Honda Insight Hatchback (2009 - 2011) review
Read the Honda Insight hybrid hatchback (2009 - ) car review by Auto Trader's motoring experts, covering price, specification, running costs, practicality, safety and how it drives.
Interested in buying Honda Insight?
Honda Insight is smaller than its main rival the
Toyota Prius, but shares a very similar silhouette in its pursuit of excellent aerodynamics. The slightly odd-shaped boot helps air pass over the car as cleanly as possible, creating less drag. Neat touches like the blue-tinted headlamps and smart front grille give the Insight a clean and modern finish.
The dashboard is driver-orientated, with most controls placed on the steering wheel, or close to it. Some of the plastics look cheaper than we’d expect in a
Honda. The main gauges look like they have been beamed in from the future, but they are logical and you quickly appreciate their colour scheme and clarity. The best feature is the glowing speedometer which turns green when you drive economically and then morphs into dark blue if you put your foot down. It’s the most effective and attractive economy driving aid we’ve seen yet.
Hybrid’s often have reduced interior space as a result of their battery packs, but not so the Insight. Front and rear legroom are both ample, but taller rear passengers may find the roof quite low. Boot space is a competitive 408 litres and the rear seats can fold down for extra space.
Ride and handling
The Honda Insight suits a relaxed driving style; it’s steering is very light around town and has little feel even as speed increases. The suspension is firmer than you might expect, which can lead to some jarring through potholes and over speed humps.
The Insight is fitted with a 1.3-litre petrol producing 88bhp and an electric motor which boosts total output. During deceleration and braking the electric motor acts as a generator and recharges the battery pack. Power is sent to a CVT automatic gearbox. Ask for some performance and the engine revs flare and the volume of the engine rises accordingly. Press the ‘Econ’ button and the car limits the response of the engine to make driving even more economical – and slower. If the engine had more power it would be possible to drive it using fewer revs, and more economically.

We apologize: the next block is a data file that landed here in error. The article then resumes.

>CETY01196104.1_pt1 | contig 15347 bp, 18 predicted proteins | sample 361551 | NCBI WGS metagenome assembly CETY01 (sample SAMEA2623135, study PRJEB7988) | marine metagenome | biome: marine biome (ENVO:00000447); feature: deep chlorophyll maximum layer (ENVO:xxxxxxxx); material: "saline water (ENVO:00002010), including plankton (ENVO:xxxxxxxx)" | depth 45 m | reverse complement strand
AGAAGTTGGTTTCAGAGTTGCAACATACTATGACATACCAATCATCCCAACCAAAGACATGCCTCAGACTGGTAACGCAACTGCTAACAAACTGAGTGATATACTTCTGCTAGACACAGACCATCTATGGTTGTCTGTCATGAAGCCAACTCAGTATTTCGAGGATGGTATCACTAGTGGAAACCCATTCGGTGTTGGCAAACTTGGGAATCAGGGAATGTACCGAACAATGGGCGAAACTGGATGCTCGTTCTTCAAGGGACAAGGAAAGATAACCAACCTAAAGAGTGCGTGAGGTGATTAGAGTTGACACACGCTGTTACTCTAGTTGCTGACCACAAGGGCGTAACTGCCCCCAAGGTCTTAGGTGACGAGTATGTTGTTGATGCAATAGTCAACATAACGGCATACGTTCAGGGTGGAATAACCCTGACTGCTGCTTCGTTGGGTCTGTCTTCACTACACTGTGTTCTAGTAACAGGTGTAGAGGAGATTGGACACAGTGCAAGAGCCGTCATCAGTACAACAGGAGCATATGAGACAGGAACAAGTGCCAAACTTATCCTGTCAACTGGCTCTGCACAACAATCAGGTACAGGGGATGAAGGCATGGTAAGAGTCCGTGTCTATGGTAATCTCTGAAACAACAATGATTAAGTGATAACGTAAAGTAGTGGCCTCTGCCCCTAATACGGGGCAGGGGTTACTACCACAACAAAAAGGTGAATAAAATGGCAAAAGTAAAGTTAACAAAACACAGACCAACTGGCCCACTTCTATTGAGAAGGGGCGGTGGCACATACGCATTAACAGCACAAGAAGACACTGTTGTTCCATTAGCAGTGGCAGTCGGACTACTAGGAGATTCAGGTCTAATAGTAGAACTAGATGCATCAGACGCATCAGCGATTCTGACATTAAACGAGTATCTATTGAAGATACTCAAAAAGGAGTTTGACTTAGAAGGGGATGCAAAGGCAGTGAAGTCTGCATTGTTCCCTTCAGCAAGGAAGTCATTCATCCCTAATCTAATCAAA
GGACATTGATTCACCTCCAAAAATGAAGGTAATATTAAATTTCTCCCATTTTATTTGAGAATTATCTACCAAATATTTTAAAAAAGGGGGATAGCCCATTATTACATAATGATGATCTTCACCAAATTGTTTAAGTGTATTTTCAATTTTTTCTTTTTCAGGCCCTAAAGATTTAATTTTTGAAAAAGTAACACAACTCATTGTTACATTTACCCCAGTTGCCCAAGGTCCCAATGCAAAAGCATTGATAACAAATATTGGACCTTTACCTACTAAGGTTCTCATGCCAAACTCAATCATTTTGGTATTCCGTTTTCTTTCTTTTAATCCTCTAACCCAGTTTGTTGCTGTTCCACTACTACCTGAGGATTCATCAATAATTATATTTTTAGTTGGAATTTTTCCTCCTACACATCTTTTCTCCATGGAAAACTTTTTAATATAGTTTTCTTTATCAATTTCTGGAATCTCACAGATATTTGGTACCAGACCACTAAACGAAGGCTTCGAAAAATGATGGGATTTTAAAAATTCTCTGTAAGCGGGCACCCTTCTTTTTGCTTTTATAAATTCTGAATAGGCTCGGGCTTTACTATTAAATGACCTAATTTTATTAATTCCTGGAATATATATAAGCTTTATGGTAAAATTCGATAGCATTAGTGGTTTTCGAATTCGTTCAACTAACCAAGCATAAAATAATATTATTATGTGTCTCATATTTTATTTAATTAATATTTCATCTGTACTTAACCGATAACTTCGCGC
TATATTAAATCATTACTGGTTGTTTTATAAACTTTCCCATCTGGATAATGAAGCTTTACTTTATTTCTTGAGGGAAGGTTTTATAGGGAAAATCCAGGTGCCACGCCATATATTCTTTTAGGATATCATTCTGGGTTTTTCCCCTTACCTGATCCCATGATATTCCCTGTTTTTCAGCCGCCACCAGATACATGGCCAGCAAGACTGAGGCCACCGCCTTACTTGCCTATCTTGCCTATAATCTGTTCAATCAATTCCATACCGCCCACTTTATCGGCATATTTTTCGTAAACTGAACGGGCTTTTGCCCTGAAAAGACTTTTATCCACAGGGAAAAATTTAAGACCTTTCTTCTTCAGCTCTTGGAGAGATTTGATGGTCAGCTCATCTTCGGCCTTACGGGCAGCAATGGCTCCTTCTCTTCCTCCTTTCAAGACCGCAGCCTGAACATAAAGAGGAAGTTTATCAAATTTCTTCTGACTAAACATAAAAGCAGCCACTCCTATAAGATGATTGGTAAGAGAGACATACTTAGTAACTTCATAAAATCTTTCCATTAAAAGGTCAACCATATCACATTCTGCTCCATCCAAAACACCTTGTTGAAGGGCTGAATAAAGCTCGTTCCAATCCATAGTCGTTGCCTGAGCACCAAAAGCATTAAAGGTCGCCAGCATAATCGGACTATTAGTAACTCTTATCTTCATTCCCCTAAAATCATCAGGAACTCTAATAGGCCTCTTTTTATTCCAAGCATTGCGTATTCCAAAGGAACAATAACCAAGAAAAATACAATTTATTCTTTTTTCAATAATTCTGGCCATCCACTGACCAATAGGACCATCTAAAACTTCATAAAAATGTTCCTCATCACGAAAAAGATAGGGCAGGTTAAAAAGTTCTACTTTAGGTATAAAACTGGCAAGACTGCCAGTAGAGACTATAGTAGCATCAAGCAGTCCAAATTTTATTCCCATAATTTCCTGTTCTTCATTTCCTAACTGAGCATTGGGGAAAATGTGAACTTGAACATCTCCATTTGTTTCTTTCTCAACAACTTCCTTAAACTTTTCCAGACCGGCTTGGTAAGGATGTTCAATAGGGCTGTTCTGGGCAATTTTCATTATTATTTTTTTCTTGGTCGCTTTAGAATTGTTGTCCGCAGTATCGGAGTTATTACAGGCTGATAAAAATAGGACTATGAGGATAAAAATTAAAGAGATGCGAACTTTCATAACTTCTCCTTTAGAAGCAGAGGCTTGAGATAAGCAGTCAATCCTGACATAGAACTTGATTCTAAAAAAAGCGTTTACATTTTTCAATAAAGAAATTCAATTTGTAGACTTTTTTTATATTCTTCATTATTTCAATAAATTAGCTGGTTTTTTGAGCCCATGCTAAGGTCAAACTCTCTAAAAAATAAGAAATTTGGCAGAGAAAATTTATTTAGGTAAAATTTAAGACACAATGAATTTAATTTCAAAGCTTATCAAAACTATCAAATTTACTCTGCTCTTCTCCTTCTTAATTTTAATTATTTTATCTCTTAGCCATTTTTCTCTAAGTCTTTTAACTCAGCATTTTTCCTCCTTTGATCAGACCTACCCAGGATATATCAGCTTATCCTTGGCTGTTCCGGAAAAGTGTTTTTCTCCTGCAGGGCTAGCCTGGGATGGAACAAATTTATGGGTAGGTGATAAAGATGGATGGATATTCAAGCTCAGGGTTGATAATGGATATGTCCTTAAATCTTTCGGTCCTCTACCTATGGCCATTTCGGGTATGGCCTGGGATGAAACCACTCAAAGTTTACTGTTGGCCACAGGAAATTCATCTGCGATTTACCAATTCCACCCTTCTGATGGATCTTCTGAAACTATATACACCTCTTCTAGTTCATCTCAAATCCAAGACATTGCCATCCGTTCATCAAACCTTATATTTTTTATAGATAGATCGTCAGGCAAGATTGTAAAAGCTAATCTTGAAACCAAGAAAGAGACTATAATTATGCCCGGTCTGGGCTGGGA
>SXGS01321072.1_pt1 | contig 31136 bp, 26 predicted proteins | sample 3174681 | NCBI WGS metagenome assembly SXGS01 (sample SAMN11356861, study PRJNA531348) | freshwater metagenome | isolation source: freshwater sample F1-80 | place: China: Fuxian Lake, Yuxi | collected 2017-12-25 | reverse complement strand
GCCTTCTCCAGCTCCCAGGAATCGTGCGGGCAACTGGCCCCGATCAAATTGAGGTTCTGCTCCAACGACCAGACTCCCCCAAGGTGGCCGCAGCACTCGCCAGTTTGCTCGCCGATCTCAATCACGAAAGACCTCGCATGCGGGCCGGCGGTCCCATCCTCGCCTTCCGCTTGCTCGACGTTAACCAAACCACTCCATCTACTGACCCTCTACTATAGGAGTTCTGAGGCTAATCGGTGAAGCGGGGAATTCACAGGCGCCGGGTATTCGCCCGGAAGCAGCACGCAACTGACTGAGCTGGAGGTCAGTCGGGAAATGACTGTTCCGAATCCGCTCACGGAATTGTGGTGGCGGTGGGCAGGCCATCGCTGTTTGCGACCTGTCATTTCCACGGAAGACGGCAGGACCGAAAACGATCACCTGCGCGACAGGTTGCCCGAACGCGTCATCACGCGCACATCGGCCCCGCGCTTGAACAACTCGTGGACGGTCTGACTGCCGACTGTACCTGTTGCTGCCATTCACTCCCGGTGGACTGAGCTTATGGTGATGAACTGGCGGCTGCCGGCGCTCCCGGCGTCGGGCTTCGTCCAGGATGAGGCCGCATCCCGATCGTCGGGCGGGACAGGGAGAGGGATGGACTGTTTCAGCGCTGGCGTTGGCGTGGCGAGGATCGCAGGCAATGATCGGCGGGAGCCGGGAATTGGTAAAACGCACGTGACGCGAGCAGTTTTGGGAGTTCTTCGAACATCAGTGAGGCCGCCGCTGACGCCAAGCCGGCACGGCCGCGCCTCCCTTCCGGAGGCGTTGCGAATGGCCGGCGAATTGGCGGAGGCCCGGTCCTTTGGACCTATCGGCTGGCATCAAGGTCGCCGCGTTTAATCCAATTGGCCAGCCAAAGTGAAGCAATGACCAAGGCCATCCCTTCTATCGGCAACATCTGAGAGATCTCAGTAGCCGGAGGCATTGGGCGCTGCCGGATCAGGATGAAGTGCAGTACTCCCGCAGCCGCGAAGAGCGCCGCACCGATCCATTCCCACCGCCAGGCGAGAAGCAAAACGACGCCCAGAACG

The Insight’s fuel economy is less than groundbreaking. Honda claims 64.2mpg, but we struggled to get more than low fifties. Don’t get us wrong, these are good figures, but a diesel
Ford Fiesta can do better. A low entry-level price and low emissions of 101 – 105gkm result in a low tax band and company car tax of just seven per cent, making it an attractive fleet proposition; especially in London where it’s also congestion charge exempt. It also produces less harmful NOx gases than a diesel car.
It’s a Honda, so you will be buying one of the most reliable products available and should experience excellent customer care. The hybrid system is already well-proven thanks to its development in the Civic Hybrid IMA.
The Insight performed well in recent Euro NCAP crash test results, scoring the full five-stars. It was awarded 90 per cent for adult occupant protection, 74 per cent for child occupant protection, 76 per cent for pedestrian protection and 86 per cent in the safety assist category.
The basic SE spec will be enough for most thanks to alloy wheels, electric windows and mirrors, trip computer, stability control, remote central locking and a CD player. The ES is temping thanks to bigger wheels, heated front seats, cruise control, privacy glass, fog lights, leather steering wheel and gear lever, auto wipers and headlights and an MP3 player connection. ES-T is the only trim to get Bluetooth mobile phone connectivity and sat-nav.
The Honda Insight is a well-priced and good-looking family car, which is practical and should prove eminently reliable. It also has admirably low emission and should prove cheap to run for its size. Our only concern is its lack of power, which results in driving it too hard for great economy figures.